• 36. 3. Completes all reports correctly and punctually, including, but not limited to, attendance, grade reports, requests for field trips, purchase orders and survey responses 4. Maintains neat and accurate student cumulative records 5. Reports objective and accurate observations and conclusions of student performance resulting from tests, observations and class work 6. Develops and maintains daily/weekly lesson plans 7. Documents reportable events relating to student health and safety 8. Maintains records of course approval, advisory meetings and industry standards C. COMMUNICATES EFFECTIVELY WITH CO-WORKERS Demonstrates sensitivity and clarity when communicating with co-workers Quality Indicators 1. Works as a team member with other teachers and support staff 2. Reinforces a positive working relationship by demonstrating a sensitivity and positive attitude toward the needs of others 3. Maintains communication with school counseling offices D. COMMUNICATES EFFECTIVLY WITH PARENTS Informs parents of school progress; offers appropriate support and assistance through conferences, written communication and telephone calls Quality Indicators 1. Participates in school activities (i.e., open house, back to school) 2. Serves as a resource for the school, staff and community 3. Provides positive communication so that the parent(s) perceive the instructor and ROP as a support to them and their child 4. Is receptive to working with parents in order to solve student learning and discipline problems 5. Strives to be available before school, during the day, or after school in order to consult with parents 6. Develops reports to student and parents that communicate student growth in knowledge, skill and attitude E. PARTICIPATES IN PROFESSIONAL GROWTH Plans professional growth experiences which expand and improve teaching performance; is motivated to seek training in areas of deficit Quality Indicators 1. Has ongoing professional growth objectives 2. Strives to keep abreast of current trends in education and in the career-technical assignment area 3. Participates in non-required professional growth opportunities 4. Attends all required meetings (e.g., advisory committee, staff in-service) 5. Actively participates in staff and in-service meetings and programs 6. Is involved in at least one project each year in order to serve as a resource to other staff members 7. Uses a variety of self-evaluation procedures to assess personal performance 36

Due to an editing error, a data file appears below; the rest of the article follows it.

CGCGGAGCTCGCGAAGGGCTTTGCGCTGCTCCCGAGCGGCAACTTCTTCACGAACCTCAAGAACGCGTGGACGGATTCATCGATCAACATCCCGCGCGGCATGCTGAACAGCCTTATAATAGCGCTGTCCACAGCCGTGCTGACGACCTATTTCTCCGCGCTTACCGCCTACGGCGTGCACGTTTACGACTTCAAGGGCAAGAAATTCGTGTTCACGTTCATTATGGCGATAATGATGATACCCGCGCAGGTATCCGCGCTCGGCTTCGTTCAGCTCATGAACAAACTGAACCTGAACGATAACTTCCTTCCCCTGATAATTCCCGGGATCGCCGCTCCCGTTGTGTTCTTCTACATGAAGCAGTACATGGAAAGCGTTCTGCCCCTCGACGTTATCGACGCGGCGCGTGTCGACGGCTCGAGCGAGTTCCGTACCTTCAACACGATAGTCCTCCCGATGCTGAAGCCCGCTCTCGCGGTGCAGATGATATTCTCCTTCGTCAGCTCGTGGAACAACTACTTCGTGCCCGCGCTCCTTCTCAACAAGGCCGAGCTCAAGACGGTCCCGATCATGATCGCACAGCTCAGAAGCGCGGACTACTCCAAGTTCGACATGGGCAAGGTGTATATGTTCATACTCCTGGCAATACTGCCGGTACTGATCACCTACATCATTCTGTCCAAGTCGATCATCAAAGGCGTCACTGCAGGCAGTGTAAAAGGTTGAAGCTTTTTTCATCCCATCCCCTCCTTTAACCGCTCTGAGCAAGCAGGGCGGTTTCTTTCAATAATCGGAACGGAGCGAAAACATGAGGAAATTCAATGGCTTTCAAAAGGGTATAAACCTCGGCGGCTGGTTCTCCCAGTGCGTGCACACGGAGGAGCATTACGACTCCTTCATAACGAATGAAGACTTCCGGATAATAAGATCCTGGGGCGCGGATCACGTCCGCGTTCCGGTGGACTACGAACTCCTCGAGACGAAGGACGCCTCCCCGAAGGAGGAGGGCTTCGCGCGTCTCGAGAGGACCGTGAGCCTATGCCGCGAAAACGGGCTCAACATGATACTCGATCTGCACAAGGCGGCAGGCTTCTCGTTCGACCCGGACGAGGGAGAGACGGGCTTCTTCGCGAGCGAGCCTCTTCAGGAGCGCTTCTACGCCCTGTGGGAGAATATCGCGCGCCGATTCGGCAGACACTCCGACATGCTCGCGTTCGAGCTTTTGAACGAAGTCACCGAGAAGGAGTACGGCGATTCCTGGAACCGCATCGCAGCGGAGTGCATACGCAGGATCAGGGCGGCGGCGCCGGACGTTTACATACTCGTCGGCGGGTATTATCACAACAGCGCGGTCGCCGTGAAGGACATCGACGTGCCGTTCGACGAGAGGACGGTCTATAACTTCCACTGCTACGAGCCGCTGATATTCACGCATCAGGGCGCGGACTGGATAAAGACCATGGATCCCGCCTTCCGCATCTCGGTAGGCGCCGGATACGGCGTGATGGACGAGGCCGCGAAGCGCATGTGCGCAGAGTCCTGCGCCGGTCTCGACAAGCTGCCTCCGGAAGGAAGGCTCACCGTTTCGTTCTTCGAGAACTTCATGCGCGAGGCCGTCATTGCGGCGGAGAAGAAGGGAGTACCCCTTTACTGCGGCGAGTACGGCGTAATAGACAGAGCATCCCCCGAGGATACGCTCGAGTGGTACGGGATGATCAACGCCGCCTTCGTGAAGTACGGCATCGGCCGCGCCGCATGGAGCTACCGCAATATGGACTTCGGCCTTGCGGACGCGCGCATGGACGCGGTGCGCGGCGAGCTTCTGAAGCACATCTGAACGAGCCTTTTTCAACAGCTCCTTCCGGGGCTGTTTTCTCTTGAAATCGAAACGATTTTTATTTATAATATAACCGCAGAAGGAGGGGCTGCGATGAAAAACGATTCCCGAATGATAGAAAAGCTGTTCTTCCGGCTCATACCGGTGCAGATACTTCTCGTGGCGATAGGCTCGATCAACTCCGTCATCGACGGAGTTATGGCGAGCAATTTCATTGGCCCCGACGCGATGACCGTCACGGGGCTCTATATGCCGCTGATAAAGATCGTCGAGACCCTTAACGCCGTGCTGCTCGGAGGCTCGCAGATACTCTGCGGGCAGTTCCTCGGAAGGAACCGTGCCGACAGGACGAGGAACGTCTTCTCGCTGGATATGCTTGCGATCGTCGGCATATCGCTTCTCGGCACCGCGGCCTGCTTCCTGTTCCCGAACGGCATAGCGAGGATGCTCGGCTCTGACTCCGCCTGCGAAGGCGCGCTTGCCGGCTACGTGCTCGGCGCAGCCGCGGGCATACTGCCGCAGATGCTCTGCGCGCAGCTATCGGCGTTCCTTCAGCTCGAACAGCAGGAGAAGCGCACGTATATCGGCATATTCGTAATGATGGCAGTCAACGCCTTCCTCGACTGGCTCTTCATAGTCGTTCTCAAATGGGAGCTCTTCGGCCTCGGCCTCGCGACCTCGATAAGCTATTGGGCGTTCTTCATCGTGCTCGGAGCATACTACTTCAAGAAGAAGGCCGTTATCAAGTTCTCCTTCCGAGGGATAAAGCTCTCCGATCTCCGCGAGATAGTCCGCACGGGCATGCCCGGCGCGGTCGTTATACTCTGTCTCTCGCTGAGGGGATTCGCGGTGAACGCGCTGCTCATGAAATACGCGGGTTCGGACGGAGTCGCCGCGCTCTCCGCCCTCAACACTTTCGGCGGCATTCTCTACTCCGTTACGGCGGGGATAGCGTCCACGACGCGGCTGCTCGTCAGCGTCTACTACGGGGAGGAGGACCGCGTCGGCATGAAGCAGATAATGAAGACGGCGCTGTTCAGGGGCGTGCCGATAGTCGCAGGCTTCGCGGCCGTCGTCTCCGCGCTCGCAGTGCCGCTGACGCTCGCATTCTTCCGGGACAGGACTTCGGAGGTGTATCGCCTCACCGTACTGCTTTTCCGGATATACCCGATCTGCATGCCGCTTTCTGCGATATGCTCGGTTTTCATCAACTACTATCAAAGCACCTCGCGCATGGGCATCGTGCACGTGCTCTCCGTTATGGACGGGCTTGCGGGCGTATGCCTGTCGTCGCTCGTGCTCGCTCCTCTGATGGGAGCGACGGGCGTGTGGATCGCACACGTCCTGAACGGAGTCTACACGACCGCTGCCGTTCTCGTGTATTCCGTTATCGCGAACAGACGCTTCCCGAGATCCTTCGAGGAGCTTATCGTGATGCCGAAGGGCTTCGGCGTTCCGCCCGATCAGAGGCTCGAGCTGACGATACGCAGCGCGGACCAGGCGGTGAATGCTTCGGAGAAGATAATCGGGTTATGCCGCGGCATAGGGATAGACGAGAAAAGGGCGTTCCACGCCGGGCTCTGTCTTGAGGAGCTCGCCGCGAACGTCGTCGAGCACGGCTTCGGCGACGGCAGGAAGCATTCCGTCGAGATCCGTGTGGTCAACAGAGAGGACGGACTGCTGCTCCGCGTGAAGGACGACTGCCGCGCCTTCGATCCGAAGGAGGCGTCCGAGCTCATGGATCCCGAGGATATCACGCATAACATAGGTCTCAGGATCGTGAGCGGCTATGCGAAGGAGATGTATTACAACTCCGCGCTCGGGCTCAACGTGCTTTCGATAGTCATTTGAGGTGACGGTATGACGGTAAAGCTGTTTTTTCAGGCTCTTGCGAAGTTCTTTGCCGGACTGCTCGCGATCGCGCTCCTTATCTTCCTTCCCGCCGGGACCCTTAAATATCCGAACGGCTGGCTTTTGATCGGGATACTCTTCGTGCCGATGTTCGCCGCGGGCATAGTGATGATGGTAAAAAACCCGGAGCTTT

• 37. F. PROVIDES SPECIFIC INSTRUCTION AND SUPPORT TO SUBORDINATES Provides specific instruction and assistance pertaining to teaching strategies, curriculum and classroom management Quality Indicators 1. On an ongoing basis provides the clerical/teaching assistant with role expectations, instructional responsibilities (if applicable), behavior limits within the classroom, and daily routine and instruction schedules 2. Monitors and provides feedback, consultation, and resources for technical instruction development 3. Facilitates a positive, supportive working relationship with the assistant 4. Involves supervisor immediately when there are concerns regarding the assistant’s performance 5. Prepares accurate anecdotal records and the draft of the assistant’s performance evaluation in a timely manner so that the supervisor can review prior to the evaluation conference 6. Conducts the performance evaluation conference with the assistant; the supervisor may also attend the evaluation conference 3. PERSONAL CHARACTERISTICS A. DEPENDABLE AND PUCTUAL Quality Indicators 1. Demonstrates punctuality with class and duty assignments 2. Performs assessments and completes attendance and other reports within set timelines 3. Sends notices to parents and administration in a timely fashion 4. Orders materials and supplies in a timely fashion prior to depletion of existing supplies 5. Arrives on time to scheduled meetings 6. Returns calls and e-mails promptly 7. Follows through on assignments/requests made by supervisor 8. Requests substitutes in a timely fashion consistent with established procedures B. COOPERATES WITH OTHERS Demonstrates the ability to maintain a supportive working association with coworkers, parents and other professionals Quality Indicators 1. Works collaboratively; shows camaraderie in team, peer and support staff relationships 2. Willingly shares ideas, methods and materials 3. Willingly assist and mentor other instructors as needed; participates in joint duties and adheres to duty schedules 4. Assists in developing a cooperative work environment; focuses on positive rather than negative factors 37